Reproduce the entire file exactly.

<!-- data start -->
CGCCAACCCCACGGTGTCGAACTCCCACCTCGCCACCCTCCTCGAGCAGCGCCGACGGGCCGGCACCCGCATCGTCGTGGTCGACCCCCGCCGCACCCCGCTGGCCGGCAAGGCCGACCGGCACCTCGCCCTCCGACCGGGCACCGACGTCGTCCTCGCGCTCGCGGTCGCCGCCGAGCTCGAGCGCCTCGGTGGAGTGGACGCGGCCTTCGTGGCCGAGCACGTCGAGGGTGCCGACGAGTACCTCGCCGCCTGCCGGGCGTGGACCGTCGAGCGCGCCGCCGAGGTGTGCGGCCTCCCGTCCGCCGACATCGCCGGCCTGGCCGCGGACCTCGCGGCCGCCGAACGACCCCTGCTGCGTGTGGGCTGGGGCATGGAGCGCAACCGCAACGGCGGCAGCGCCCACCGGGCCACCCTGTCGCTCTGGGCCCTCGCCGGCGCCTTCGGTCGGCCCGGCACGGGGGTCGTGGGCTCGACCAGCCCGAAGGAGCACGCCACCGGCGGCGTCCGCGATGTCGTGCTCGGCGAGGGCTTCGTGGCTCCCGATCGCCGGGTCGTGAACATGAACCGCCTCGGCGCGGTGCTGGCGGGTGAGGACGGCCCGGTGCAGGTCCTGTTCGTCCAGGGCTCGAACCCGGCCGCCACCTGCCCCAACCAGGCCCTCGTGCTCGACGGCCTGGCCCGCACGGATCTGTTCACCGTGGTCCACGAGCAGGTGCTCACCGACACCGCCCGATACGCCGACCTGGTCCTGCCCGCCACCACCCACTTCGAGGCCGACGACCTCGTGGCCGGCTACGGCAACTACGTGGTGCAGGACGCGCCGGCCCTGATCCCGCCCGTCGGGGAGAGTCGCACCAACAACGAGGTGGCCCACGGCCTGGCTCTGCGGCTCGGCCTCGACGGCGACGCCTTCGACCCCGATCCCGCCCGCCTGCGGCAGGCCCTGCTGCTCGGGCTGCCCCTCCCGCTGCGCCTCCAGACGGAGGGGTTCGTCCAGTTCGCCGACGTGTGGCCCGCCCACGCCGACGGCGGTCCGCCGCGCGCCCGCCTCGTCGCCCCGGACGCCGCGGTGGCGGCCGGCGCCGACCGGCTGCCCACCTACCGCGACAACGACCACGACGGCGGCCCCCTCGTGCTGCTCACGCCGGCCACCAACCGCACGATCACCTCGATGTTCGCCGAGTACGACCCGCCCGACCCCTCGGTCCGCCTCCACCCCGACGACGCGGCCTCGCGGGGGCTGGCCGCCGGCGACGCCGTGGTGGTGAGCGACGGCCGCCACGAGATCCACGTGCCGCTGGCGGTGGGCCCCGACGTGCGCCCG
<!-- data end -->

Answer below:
CGCCAACCCCACGGTGTCGAACTCCCACCTCGCCACCCTCCTCGAGCAGCGCCGACGGGCCGGCACCCGCATCGTCGTGGTCGACCCCCGCCGCACCCCGCTGGCCGGCAAGGCCGACCGGCACCTCGCCCTCCGACCGGGCACCGACGTCGTCCTCGCGCTCGCGGTCGCCGCCGAGCTCGAGCGCCTCGGTGGAGTGGACGCGGCCTTCGTGGCCGAGCACGTCGAGGGTGCCGACGAGTACCTCGCCGCCTGCCGGGCGTGGACCGTCGAGCGCGCCGCCGAGGTGTGCGGCCTCCCGTCCGCCGACATCGCCGGCCTGGCCGCGGACCTCGCGGCCGCCGAACGACCCCTGCTGCGTGTGGGCTGGGGCATGGAGCGCAACCGCAACGGCGGCAGCGCCCACCGGGCCACCCTGTCGCTCTGGGCCCTCGCCGGCGCCTTCGGTCGGCCCGGCACGGGGGTCGTGGGCTCGACCAGCCCGAAGGAGCACGCCACCGGCGGCGTCCGCGATGTCGTGCTCGGCGAGGGCTTCGTGGCTCCCGATCGCCGGGTCGTGAACATGAACCGCCTCGGCGCGGTGCTGGCGGGTGAGGACGGCCCGGTGCAGGTCCTGTTCGTCCAGGGCTCGAACCCGGCCGCCACCTGCCCCAACCAGGCCCTCGTGCTCGACGGCCTGGCCCGCACGGATCTGTTCACCGTGGTCCACGAGCAGGTGCTCACCGACACCGCCCGATACGCCGACCTGGTCCTGCCCGCCACCACCCACTTCGAGGCCGACGACCTCGTGGCCGGCTACGGCAACTACGTGGTGCAGGACGCGCCGGCCCTGATCCCGCCCGTCGGGGAGAGTCGCACCAACAACGAGGTGGCCCACGGCCTGGCTCTGCGGCTCGGCCTCGACGGCGACGCCTTCGACCCCGATCCCGCCCGCCTGCGGCAGGCCCTGCTGCTCGGGCTGCCCCTCCCGCTGCGCCTCCAGACGGAGGGGTTCGTCCAGTTCGCCGACGTGTGGCCCGCCCACGCCGACGGCGGTCCGCCGCGCGCCCGCCTCGTCGCCCCGGACGCCGCGGTGGCGGCCGGCGCCGACCGGCTGCCCACCTACCGCGACAACGACCACGACGGCGGCCCCCTCGTGCTGCTCACGCCGGCCACCAACCGCACGATCACCTCGATGTTCGCCGAGTACGACCCGCCCGACCCCTCGGTCCGCCTCCACCCCGACGACGCGGCCTCGCGGGGGCTGGCCGCCGGCGACGCCGTGGTGGTGAGCGACGGCCGCCACGAGATCCACGTGCCGCTGGCGGTGGGCCCCGACGTGCGCCCG